Back Lane, Blakeney, Holt, Norfolk, NR25 7NP
A small, simple building of 1962 with a vernacular internal character, enlivened by the colourful stained glass of parishioners Paul and Jane Quail.
Blakeney was part of the Revd H. W. Gray’s huge Fakenham parish, and after World War I he was determined to build new missions in small towns such as Blakeney, which had large summer populations. In 1927 an advertisement appeared in The Tablet announcing that a ‘valuable site’ in a ‘unique position’ had been obtained for the erection of a church dedicated to St Joseph. The precise location has not established, but in any event fundraising efforts were not sufficient. The present church, dedicated to St Peter, was built in 1962 on the site of a carpenter’s workshop. Designed by Wearing & Hastings, it is smaller and has a more rustic character than their other churches, possibly reflecting the building it replaced. Its interior has been much enhanced with stained glass by parishioners Paul and Jane Quail, added from c.1990, as well as ceramics by local artists.
The church actually stands north-south by the compass, but liturgical points will be used in this account, i.e. the altar at the east.
A rectangular church with flat-roofed east and west adjuncts. The internal walls appear to be made of solid flint rubble below the wall-top windows, but the exterior face is clearly a flint skin on a brick core. The sacristy at the east and the west narthex with WC are of red brick laid in stretcher bond, the latter with a flint facing on the north side of the central double planked door. The north door is now the usual entrance, leading past a WC to a narthex also used for serving coffee after Mass. The church has a pitched pantiled roof, while the flat roofs of the narthex and sacristy are felted. Both gables are covered with large irregular horizontal planks of dark timber and the metal gable cross typical of Wearing & Hastings churches is here at the east end, probably because there is a large west window. The dark stained timber windows run continuously at eaves level on the south (road) side of the church, but there are three square windows in brick frames with reeded glass on the north. The large west window fills the gable above the narthex roof and is divided into five equal lights by wood mullions. It is protected externally by green rigid netting.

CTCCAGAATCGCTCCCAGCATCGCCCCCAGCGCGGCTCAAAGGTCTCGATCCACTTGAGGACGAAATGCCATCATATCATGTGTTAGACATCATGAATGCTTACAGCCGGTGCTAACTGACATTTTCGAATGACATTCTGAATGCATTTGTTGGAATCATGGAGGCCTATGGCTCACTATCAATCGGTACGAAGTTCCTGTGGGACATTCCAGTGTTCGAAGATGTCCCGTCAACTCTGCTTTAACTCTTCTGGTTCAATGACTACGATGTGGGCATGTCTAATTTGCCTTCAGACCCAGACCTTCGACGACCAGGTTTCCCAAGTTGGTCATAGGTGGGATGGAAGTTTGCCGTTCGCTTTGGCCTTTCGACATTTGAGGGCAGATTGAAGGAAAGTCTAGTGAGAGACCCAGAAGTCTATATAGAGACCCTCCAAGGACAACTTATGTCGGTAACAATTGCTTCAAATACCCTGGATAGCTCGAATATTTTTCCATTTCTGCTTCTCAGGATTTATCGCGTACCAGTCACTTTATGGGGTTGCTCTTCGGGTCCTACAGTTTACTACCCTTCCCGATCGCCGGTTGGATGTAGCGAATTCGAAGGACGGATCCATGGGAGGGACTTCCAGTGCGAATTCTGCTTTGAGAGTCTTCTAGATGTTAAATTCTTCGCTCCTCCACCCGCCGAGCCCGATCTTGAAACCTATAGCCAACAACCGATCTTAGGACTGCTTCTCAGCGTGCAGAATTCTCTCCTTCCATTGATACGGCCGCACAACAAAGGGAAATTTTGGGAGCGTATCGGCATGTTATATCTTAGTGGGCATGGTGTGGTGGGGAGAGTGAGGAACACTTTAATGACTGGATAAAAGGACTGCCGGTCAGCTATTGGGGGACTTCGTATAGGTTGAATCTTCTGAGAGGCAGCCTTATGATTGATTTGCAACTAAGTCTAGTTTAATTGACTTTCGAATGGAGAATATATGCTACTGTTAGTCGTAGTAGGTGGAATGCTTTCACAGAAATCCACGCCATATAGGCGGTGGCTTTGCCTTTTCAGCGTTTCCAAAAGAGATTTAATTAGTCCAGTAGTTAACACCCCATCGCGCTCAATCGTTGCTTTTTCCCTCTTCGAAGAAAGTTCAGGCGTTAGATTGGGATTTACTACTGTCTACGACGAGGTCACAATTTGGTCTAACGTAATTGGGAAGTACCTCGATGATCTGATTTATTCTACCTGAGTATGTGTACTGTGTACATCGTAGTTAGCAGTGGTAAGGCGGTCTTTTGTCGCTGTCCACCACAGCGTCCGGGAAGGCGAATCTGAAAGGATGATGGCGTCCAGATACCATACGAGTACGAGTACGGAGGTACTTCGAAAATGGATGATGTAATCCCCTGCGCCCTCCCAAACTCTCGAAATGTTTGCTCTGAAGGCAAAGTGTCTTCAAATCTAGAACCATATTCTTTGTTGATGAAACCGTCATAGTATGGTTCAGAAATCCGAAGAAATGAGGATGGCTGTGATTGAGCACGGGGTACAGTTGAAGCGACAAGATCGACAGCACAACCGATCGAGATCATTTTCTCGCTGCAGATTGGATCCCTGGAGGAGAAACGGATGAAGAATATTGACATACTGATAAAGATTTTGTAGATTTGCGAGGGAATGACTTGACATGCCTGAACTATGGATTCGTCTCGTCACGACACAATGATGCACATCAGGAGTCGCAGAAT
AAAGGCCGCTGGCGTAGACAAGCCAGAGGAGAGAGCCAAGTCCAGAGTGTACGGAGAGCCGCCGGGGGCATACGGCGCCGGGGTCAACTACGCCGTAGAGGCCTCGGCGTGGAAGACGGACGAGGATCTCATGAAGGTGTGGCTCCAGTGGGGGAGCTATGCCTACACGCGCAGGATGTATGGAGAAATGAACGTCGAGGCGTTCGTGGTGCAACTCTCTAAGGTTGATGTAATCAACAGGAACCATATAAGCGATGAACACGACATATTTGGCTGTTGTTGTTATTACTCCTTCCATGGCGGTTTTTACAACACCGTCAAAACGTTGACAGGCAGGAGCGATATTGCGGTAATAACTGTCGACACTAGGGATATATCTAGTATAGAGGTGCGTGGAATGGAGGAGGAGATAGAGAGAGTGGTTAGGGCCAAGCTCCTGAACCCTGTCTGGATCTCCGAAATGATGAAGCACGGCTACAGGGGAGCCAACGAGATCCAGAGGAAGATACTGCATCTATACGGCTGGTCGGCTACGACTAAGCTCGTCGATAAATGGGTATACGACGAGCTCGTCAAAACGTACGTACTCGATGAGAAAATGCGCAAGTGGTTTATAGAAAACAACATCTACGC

The interior has an agricultural character, with unplastered rubble walls of flint and random red bricks, two large scissor trusses and much dark timber in the roof. There is also a dark stained timber plank ‘cornice’, to which the original lighting was fixed. The stained glass, especially the west window softens the light. It is by the husband and wife artists Paul (d.2010) and Jane Quail, parishioners who lived in Holt; some are memorial windows. The door to the left of the altar leads to the sacristy, the door to the right to the former confessional, now used for storage. The altar continues the rusticity and the link to the carpenter’s workshop as its plank top is supported on four lengths of tree trunk. There are two different types of bench, most of one type reportedly coming from a Nonconformist chapel, the ends retaining marks where the seat numbers and umbrella/stick restraints were fixed.
Architect: Wearing & Hastings
Original Date: 1962
Conservation Area: No
Listed Grade: Not Listed